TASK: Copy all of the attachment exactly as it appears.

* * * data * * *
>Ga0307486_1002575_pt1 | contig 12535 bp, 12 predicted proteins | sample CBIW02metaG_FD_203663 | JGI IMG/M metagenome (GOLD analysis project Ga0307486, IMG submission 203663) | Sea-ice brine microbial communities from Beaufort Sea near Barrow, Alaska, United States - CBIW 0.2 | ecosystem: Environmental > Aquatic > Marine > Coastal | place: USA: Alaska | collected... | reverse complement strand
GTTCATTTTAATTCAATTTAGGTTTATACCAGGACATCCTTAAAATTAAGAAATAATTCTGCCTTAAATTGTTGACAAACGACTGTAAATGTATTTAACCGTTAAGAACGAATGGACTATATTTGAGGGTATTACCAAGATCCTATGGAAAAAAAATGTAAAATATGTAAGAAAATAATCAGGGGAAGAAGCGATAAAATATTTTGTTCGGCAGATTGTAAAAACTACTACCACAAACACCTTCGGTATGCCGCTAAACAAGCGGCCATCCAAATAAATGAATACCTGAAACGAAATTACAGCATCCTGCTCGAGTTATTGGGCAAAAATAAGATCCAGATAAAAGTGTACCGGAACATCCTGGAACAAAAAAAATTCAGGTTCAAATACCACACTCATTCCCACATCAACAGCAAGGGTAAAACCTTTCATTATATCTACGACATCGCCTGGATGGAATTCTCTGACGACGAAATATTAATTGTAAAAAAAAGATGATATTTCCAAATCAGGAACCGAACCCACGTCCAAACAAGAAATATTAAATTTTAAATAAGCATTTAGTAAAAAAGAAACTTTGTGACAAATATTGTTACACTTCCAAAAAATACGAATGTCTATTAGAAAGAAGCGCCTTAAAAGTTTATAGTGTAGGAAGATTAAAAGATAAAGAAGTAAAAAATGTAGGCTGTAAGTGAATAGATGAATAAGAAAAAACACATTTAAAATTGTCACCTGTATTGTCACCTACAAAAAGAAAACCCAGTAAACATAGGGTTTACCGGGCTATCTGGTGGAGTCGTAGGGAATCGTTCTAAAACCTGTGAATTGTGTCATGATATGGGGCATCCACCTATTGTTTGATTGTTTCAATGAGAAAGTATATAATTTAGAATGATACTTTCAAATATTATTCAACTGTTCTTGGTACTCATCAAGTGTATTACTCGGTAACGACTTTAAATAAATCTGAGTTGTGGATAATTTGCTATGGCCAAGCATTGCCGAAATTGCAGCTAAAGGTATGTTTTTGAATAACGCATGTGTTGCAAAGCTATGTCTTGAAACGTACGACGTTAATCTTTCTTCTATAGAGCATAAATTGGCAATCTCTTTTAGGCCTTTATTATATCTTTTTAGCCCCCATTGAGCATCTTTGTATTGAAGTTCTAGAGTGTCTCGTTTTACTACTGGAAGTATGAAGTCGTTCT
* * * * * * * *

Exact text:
>Ga0307486_1002575_pt1 | contig 12535 bp, 12 predicted proteins | sample CBIW02metaG_FD_203663 | JGI IMG/M metagenome (GOLD analysis project Ga0307486, IMG submission 203663) | Sea-ice brine microbial communities from Beaufort Sea near Barrow, Alaska, United States - CBIW 0.2 | ecosystem: Environmental > Aquatic > Marine > Coastal | place: USA: Alaska | collected... | reverse complement strand
GTTCATTTTAATTCAATTTAGGTTTATACCAGGACATCCTTAAAATTAAGAAATAATTCTGCCTTAAATTGTTGACAAACGACTGTAAATGTATTTAACCGTTAAGAACGAATGGACTATATTTGAGGGTATTACCAAGATCCTATGGAAAAAAAATGTAAAATATGTAAGAAAATAATCAGGGGAAGAAGCGATAAAATATTTTGTTCGGCAGATTGTAAAAACTACTACCACAAACACCTTCGGTATGCCGCTAAACAAGCGGCCATCCAAATAAATGAATACCTGAAACGAAATTACAGCATCCTGCTCGAGTTATTGGGCAAAAATAAGATCCAGATAAAAGTGTACCGGAACATCCTGGAACAAAAAAAATTCAGGTTCAAATACCACACTCATTCCCACATCAACAGCAAGGGTAAAACCTTTCATTATATCTACGACATCGCCTGGATGGAATTCTCTGACGACGAAATATTAATTGTAAAAAAAAGATGATATTTCCAAATCAGGAACCGAACCCACGTCCAAACAAGAAATATTAAATTTTAAATAAGCATTTAGTAAAAAAGAAACTTTGTGACAAATATTGTTACACTTCCAAAAAATACGAATGTCTATTAGAAAGAAGCGCCTTAAAAGTTTATAGTGTAGGAAGATTAAAAGATAAAGAAGTAAAAAATGTAGGCTGTAAGTGAATAGATGAATAAGAAAAAACACATTTAAAATTGTCACCTGTATTGTCACCTACAAAAAGAAAACCCAGTAAACATAGGGTTTACCGGGCTATCTGGTGGAGTCGTAGGGAATCGTTCTAAAACCTGTGAATTGTGTCATGATATGGGGCATCCACCTATTGTTTGATTGTTTCAATGAGAAAGTATATAATTTAGAATGATACTTTCAAATATTATTCAACTGTTCTTGGTACTCATCAAGTGTATTACTCGGTAACGACTTTAAATAAATCTGAGTTGTGGATAATTTGCTATGGCCAAGCATTGCCGAAATTGCAGCTAAAGGTATGTTTTTGAATAACGCATGTGTTGCAAAGCTATGTCTTGAAACGTACGACGTTAATCTTTCTTCTATAGAGCATAAATTGGCAATCTCTTTTAGGCCTTTATTATATCTTTTTAGCCCCCATTGAGCATCTTTGTATTGAAGTTCTAGAGTGTCTCGTTTTACTACTGGAAGTATGAAGTCGTTCT